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Someday at Christmas (Part I)

 

When I was a kid, every Christmas we put up decorations while listening to a holiday compilation on cassette tape. One of the songs I vividly remember crying to was Stevie Wonder's "Someday at Christmas" (1967). Every Christmas from then on, that song has made its way into my life somehow.

This year, Stevie Wonder and Andra Day did an Apple Music commercial featuring this song. It'll give you all the feels, but still watch it below. I want to share some thoughts over the next few weeks using lines from the song.

Someday at Christmas men won’t be boys / playing with bombs like kids play with toys / One warm December our hearts will see / a world where men are free

In the Christian tradition, Advent is the time we anticipate Jesus coming as a child, but also look forward in hope, love, joy, and peace for Christ's second coming. Every year Advent means a lot to me personally, having dealt with waiting more than I would care to. Whether it's waiting for my pizza to arrive, waiting for my car to be serviced, waiting for teenagers to settle down . . .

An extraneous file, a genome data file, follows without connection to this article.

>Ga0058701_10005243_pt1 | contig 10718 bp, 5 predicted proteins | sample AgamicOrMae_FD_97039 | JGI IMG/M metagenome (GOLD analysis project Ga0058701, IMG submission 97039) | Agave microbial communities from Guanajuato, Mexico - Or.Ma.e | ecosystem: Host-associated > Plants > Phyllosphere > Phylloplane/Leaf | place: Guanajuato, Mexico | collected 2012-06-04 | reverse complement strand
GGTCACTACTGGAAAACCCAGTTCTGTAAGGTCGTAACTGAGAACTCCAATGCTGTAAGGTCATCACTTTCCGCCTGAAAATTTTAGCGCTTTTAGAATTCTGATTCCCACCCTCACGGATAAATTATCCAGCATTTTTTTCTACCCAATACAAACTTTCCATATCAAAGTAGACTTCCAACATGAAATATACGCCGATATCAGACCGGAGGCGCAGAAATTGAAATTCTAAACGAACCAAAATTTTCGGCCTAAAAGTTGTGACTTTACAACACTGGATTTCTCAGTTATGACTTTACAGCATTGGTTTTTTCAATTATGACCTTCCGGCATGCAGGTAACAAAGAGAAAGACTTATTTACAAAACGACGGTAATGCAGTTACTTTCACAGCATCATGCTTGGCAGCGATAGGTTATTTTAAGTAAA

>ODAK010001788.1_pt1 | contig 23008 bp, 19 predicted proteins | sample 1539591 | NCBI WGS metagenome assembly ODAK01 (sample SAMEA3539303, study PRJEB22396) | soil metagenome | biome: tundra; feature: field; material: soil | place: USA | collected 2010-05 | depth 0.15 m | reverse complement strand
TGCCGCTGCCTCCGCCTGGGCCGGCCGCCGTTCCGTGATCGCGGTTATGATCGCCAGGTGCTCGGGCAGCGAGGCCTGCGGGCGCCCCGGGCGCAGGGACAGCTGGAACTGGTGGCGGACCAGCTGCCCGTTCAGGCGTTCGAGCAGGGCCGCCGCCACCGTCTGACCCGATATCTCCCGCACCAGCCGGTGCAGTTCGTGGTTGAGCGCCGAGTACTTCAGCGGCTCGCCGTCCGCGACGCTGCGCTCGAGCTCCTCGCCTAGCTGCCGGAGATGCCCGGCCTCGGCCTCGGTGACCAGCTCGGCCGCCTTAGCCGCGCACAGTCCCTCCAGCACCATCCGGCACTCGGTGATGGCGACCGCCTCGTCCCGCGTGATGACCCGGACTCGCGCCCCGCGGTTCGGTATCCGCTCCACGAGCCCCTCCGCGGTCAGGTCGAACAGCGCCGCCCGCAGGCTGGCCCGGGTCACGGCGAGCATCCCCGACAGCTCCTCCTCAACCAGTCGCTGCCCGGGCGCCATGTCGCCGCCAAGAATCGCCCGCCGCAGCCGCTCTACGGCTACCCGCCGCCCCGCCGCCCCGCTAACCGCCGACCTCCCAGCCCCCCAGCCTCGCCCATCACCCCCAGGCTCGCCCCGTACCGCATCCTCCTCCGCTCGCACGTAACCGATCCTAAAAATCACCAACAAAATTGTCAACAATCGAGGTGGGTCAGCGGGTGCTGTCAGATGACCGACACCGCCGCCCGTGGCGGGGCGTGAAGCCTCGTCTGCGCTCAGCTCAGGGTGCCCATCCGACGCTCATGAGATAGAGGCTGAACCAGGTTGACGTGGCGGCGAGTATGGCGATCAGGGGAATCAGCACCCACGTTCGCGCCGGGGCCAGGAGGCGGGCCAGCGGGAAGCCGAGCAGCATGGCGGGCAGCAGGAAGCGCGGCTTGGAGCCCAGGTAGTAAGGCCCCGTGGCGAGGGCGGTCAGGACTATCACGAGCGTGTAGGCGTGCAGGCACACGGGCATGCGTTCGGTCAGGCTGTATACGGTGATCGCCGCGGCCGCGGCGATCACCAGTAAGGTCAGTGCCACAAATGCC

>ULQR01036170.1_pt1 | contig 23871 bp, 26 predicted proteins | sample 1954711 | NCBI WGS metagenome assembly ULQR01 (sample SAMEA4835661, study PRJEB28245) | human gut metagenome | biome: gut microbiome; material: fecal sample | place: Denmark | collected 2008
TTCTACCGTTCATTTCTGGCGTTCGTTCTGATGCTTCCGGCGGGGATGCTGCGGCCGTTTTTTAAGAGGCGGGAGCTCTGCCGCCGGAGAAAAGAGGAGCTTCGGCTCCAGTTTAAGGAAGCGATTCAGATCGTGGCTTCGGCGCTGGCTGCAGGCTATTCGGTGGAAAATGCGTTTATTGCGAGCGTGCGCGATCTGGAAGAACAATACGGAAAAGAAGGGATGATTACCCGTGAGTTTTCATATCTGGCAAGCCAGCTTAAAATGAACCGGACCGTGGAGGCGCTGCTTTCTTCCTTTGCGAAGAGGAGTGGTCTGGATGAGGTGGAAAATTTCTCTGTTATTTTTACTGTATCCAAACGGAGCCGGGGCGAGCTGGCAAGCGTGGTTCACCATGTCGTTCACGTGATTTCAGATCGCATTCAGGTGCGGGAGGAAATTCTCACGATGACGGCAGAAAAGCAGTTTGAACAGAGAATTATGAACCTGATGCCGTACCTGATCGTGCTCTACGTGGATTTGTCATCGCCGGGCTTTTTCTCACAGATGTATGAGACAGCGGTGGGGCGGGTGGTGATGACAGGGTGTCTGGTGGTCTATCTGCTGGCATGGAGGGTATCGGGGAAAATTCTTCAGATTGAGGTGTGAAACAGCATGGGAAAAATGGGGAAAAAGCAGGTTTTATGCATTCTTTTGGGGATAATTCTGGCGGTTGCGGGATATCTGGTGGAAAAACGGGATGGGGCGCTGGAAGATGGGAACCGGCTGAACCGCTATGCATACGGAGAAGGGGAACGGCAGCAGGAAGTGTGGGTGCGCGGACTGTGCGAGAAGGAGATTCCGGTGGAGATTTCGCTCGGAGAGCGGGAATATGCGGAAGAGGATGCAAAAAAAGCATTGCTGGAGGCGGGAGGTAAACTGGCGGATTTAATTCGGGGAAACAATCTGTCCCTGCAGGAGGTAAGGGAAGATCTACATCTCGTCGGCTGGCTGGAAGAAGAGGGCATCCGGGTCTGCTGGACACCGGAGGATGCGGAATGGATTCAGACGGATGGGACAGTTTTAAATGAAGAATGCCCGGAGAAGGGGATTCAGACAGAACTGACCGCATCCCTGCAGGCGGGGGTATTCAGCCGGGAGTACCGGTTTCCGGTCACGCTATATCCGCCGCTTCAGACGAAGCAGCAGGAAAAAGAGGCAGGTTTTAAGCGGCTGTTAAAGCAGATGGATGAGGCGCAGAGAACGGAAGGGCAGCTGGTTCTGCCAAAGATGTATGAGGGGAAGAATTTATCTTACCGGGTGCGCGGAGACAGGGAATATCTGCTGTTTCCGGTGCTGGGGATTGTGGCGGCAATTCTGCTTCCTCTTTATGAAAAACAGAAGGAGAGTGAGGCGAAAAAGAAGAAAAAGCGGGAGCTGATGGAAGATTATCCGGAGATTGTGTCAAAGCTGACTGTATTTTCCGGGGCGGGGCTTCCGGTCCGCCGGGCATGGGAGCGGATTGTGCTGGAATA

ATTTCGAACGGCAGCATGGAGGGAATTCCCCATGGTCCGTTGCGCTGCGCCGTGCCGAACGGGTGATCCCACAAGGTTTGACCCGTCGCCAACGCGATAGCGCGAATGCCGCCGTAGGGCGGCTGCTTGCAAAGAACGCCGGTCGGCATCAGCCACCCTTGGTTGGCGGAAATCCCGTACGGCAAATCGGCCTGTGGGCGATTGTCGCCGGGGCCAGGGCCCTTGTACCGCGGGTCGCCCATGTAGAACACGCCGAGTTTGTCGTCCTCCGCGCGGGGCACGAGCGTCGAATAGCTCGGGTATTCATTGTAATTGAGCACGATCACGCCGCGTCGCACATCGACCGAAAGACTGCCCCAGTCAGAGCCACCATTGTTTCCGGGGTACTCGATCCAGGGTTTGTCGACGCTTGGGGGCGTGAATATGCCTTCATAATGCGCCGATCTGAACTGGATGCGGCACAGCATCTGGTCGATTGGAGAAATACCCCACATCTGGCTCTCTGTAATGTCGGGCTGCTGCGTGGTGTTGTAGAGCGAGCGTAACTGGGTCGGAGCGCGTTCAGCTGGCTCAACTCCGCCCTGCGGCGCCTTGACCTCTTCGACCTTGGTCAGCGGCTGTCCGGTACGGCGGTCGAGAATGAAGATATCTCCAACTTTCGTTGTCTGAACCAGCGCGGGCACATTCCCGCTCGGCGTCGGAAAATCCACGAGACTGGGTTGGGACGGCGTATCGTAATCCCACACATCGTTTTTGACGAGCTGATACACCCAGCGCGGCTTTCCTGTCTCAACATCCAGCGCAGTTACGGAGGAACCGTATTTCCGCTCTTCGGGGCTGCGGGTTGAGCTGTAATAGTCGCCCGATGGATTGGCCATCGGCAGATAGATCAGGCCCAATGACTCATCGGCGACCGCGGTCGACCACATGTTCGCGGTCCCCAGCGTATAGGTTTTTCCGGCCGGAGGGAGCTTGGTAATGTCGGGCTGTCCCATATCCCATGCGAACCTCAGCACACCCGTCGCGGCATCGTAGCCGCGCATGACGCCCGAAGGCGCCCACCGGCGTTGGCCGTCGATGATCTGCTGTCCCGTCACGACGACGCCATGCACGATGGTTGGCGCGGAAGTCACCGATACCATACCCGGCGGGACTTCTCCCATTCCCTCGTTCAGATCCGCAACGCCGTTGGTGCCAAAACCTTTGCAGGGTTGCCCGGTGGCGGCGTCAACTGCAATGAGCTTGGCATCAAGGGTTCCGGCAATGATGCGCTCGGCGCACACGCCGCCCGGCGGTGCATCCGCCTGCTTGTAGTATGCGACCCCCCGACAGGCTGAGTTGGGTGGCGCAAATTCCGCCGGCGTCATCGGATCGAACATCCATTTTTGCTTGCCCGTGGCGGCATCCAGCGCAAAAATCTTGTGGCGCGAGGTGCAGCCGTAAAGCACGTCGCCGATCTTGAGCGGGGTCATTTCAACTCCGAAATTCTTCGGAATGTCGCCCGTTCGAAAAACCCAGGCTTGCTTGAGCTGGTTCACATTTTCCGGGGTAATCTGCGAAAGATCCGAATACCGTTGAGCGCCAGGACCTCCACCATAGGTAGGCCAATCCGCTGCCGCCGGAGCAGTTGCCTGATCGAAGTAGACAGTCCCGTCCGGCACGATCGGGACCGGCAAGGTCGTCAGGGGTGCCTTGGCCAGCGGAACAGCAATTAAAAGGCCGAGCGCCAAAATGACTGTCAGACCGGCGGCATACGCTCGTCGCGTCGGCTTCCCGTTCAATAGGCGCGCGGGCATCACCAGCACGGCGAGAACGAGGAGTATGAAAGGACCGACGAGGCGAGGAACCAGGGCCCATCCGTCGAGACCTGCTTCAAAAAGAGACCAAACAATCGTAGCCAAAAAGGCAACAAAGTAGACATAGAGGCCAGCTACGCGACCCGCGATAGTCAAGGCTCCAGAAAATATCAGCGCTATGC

or waiting 10 months for my immigration visa to be approved or denied, waiting to hear from God, waiting for a chance to see my friends and family back home again, 2015 has been a year of waiting for me. Many people find themselves in this limbo, purgatory—this waiting (often for change).

From refugees (particularly children), to disenfranchised people of colour, to victims of gun violence and terrorism, to an island capital of 200,000 people that experienced over 100 violent murders to date, people around the world experience pain and wait . . . in hope . . . that someday things will be different.

Christmas is not about the gifts we volunteered as tribute for in the Black Friday Games. Gifts are great, but the greatest gift we receive is Jesus and the hope he brings. While waiting in this hope, we don't just sit around for change, but we work for change. We work by dispensing this hope to others, who just like us, desperately need it. We work to set the earth as God intends it to be. And as we do that, we get a glimpse of that reconciled day at Christmas time.

 
Keith BethellComment